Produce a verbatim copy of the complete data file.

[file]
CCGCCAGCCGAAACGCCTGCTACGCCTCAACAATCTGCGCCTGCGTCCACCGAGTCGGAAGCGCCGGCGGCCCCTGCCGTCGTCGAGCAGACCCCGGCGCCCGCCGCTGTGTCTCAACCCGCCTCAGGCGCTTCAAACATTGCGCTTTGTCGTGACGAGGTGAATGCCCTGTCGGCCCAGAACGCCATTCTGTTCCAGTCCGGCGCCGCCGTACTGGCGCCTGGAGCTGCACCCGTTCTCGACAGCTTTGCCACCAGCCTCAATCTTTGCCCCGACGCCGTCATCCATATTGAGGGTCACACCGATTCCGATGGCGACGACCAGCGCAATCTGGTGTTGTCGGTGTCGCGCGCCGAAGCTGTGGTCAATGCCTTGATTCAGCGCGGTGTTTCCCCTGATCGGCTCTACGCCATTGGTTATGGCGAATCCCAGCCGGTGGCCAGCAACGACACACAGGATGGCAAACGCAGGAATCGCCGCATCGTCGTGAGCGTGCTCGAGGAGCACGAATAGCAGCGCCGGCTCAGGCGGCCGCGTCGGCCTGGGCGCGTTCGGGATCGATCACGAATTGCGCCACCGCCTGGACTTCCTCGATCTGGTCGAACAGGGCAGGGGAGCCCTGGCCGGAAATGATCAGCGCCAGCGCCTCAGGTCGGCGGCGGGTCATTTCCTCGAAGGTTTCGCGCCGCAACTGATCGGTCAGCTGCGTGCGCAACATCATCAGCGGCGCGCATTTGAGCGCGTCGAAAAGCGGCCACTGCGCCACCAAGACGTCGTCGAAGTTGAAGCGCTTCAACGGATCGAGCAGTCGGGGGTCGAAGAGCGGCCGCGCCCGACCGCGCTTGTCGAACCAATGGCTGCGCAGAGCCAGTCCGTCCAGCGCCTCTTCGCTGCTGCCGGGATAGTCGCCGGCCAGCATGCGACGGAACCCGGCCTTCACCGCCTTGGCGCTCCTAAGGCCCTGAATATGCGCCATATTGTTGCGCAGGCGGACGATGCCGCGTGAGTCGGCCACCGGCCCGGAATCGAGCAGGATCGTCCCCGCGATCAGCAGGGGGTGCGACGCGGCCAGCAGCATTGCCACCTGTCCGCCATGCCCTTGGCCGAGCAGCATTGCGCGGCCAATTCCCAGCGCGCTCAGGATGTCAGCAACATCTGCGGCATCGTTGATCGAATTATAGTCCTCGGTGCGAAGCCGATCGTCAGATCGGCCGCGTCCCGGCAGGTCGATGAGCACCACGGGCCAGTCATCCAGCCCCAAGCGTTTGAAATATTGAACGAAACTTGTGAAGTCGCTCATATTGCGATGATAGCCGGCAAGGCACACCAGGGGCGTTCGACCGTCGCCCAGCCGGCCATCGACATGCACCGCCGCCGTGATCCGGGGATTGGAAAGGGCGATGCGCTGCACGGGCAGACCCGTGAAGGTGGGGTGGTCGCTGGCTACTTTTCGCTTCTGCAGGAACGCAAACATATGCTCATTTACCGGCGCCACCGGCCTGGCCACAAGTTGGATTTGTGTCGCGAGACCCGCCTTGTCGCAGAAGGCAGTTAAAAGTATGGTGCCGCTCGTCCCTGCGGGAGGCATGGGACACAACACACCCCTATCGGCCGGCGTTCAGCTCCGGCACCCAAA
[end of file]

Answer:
CCGCCAGCCGAAACGCCTGCTACGCCTCAACAATCTGCGCCTGCGTCCACCGAGTCGGAAGCGCCGGCGGCCCCTGCCGTCGTCGAGCAGACCCCGGCGCCCGCCGCTGTGTCTCAACCCGCCTCAGGCGCTTCAAACATTGCGCTTTGTCGTGACGAGGTGAATGCCCTGTCGGCCCAGAACGCCATTCTGTTCCAGTCCGGCGCCGCCGTACTGGCGCCTGGAGCTGCACCCGTTCTCGACAGCTTTGCCACCAGCCTCAATCTTTGCCCCGACGCCGTCATCCATATTGAGGGTCACACCGATTCCGATGGCGACGACCAGCGCAATCTGGTGTTGTCGGTGTCGCGCGCCGAAGCTGTGGTCAATGCCTTGATTCAGCGCGGTGTTTCCCCTGATCGGCTCTACGCCATTGGTTATGGCGAATCCCAGCCGGTGGCCAGCAACGACACACAGGATGGCAAACGCAGGAATCGCCGCATCGTCGTGAGCGTGCTCGAGGAGCACGAATAGCAGCGCCGGCTCAGGCGGCCGCGTCGGCCTGGGCGCGTTCGGGATCGATCACGAATTGCGCCACCGCCTGGACTTCCTCGATCTGGTCGAACAGGGCAGGGGAGCCCTGGCCGGAAATGATCAGCGCCAGCGCCTCAGGTCGGCGGCGGGTCATTTCCTCGAAGGTTTCGCGCCGCAACTGATCGGTCAGCTGCGTGCGCAACATCATCAGCGGCGCGCATTTGAGCGCGTCGAAAAGCGGCCACTGCGCCACCAAGACGTCGTCGAAGTTGAAGCGCTTCAACGGATCGAGCAGTCGGGGGTCGAAGAGCGGCCGCGCCCGACCGCGCTTGTCGAACCAATGGCTGCGCAGAGCCAGTCCGTCCAGCGCCTCTTCGCTGCTGCCGGGATAGTCGCCGGCCAGCATGCGACGGAACCCGGCCTTCACCGCCTTGGCGCTCCTAAGGCCCTGAATATGCGCCATATTGTTGCGCAGGCGGACGATGCCGCGTGAGTCGGCCACCGGCCCGGAATCGAGCAGGATCGTCCCCGCGATCAGCAGGGGGTGCGACGCGGCCAGCAGCATTGCCACCTGTCCGCCATGCCCTTGGCCGAGCAGCATTGCGCGGCCAATTCCCAGCGCGCTCAGGATGTCAGCAACATCTGCGGCATCGTTGATCGAATTATAGTCCTCGGTGCGAAGCCGATCGTCAGATCGGCCGCGTCCCGGCAGGTCGATGAGCACCACGGGCCAGTCATCCAGCCCCAAGCGTTTGAAATATTGAACGAAACTTGTGAAGTCGCTCATATTGCGATGATAGCCGGCAAGGCACACCAGGGGCGTTCGACCGTCGCCCAGCCGGCCATCGACATGCACCGCCGCCGTGATCCGGGGATTGGAAAGGGCGATGCGCTGCACGGGCAGACCCGTGAAGGTGGGGTGGTCGCTGGCTACTTTTCGCTTCTGCAGGAACGCAAACATATGCTCATTTACCGGCGCCACCGGCCTGGCCACAAGTTGGATTTGTGTCGCGAGACCCGCCTTGTCGCAGAAGGCAGTTAAAAGTATGGTGCCGCTCGTCCCTGCGGGAGGCATGGGACACAACACACCCCTATCGGCCGGCGTTCAGCTCCGGCACCCAAA